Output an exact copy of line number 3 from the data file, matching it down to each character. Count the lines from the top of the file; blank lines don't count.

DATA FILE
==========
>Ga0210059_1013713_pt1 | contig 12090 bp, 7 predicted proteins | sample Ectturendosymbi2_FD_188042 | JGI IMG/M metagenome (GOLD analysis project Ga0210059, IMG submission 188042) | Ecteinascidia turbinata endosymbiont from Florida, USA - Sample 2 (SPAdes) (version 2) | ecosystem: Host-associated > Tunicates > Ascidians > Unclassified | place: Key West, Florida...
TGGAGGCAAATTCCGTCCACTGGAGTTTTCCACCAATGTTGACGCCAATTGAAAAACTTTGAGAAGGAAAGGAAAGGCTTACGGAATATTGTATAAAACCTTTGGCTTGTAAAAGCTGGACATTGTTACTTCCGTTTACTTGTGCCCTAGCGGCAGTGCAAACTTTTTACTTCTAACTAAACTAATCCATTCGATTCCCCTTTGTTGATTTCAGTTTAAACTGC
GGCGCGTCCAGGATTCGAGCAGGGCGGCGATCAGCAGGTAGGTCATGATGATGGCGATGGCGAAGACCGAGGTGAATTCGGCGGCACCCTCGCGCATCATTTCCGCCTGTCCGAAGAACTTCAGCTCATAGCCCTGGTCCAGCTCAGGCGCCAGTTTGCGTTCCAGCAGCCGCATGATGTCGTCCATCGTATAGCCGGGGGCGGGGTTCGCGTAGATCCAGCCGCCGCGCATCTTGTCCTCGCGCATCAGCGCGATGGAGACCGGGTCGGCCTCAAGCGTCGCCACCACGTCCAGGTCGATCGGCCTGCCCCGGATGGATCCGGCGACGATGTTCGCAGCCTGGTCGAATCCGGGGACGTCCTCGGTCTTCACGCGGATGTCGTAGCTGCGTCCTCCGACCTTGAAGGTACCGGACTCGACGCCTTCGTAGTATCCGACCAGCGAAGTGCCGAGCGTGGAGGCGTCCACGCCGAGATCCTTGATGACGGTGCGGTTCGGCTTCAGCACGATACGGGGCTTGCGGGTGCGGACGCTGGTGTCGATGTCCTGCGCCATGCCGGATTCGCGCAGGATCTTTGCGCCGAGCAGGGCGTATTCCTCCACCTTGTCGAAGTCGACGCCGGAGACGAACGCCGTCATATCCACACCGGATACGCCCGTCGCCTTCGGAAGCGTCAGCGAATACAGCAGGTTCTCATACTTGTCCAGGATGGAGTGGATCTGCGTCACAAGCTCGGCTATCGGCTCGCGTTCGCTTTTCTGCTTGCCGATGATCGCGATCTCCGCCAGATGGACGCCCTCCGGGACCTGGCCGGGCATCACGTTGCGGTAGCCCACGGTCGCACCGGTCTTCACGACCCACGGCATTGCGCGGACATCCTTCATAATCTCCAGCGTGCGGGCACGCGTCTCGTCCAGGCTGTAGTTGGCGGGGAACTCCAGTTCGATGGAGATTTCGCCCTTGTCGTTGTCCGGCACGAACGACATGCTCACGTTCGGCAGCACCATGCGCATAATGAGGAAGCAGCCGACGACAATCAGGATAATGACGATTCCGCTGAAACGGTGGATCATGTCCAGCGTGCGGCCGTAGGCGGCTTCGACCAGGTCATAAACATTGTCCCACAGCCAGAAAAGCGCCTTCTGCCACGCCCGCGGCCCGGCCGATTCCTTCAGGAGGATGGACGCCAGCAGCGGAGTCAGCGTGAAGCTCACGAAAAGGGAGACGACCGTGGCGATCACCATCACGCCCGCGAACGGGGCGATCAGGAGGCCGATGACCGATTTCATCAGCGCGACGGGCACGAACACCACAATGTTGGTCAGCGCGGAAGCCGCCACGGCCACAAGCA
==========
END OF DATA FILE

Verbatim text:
GGCGCGTCCAGGATTCGAGCAGGGCGGCGATCAGCAGGTAGGTCATGATGATGGCGATGGCGAAGACCGAGGTGAATTCGGCGGCACCCTCGCGCATCATTTCCGCCTGTCCGAAGAACTTCAGCTCATAGCCCTGGTCCAGCTCAGGCGCCAGTTTGCGTTCCAGCAGCCGCATGATGTCGTCCATCGTATAGCCGGGGGCGGGGTTCGCGTAGATCCAGCCGCCGCGCATCTTGTCCTCGCGCATCAGCGCGATGGAGACCGGGTCGGCCTCAAGCGTCGCCACCACGTCCAGGTCGATCGGCCTGCCCCGGATGGATCCGGCGACGATGTTCGCAGCCTGGTCGAATCCGGGGACGTCCTCGGTCTTCACGCGGATGTCGTAGCTGCGTCCTCCGACCTTGAAGGTACCGGACTCGACGCCTTCGTAGTATCCGACCAGCGAAGTGCCGAGCGTGGAGGCGTCCACGCCGAGATCCTTGATGACGGTGCGGTTCGGCTTCAGCACGATACGGGGCTTGCGGGTGCGGACGCTGGTGTCGATGTCCTGCGCCATGCCGGATTCGCGCAGGATCTTTGCGCCGAGCAGGGCGTATTCCTCCACCTTGTCGAAGTCGACGCCGGAGACGAACGCCGTCATATCCACACCGGATACGCCCGTCGCCTTCGGAAGCGTCAGCGAATACAGCAGGTTCTCATACTTGTCCAGGATGGAGTGGATCTGCGTCACAAGCTCGGCTATCGGCTCGCGTTCGCTTTTCTGCTTGCCGATGATCGCGATCTCCGCCAGATGGACGCCCTCCGGGACCTGGCCGGGCATCACGTTGCGGTAGCCCACGGTCGCACCGGTCTTCACGACCCACGGCATTGCGCGGACATCCTTCATAATCTCCAGCGTGCGGGCACGCGTCTCGTCCAGGCTGTAGTTGGCGGGGAACTCCAGTTCGATGGAGATTTCGCCCTTGTCGTTGTCCGGCACGAACGACATGCTCACGTTCGGCAGCACCATGCGCATAATGAGGAAGCAGCCGACGACAATCAGGATAATGACGATTCCGCTGAAACGGTGGATCATGTCCAGCGTGCGGCCGTAGGCGGCTTCGACCAGGTCATAAACATTGTCCCACAGCCAGAAAAGCGCCTTCTGCCACGCCCGCGGCCCGGCCGATTCCTTCAGGAGGATGGACGCCAGCAGCGGAGTCAGCGTGAAGCTCACGAAAAGGGAGACGACCGTGGCGATCACCATCACGCCCGCGAACGGGGCGATCAGGAGGCCGATGACCGATTTCATCAGCGCGACGGGCACGAACACCACAATGTTGGTCAGCGCGGAAGCCGCCACGGCCACAAGCA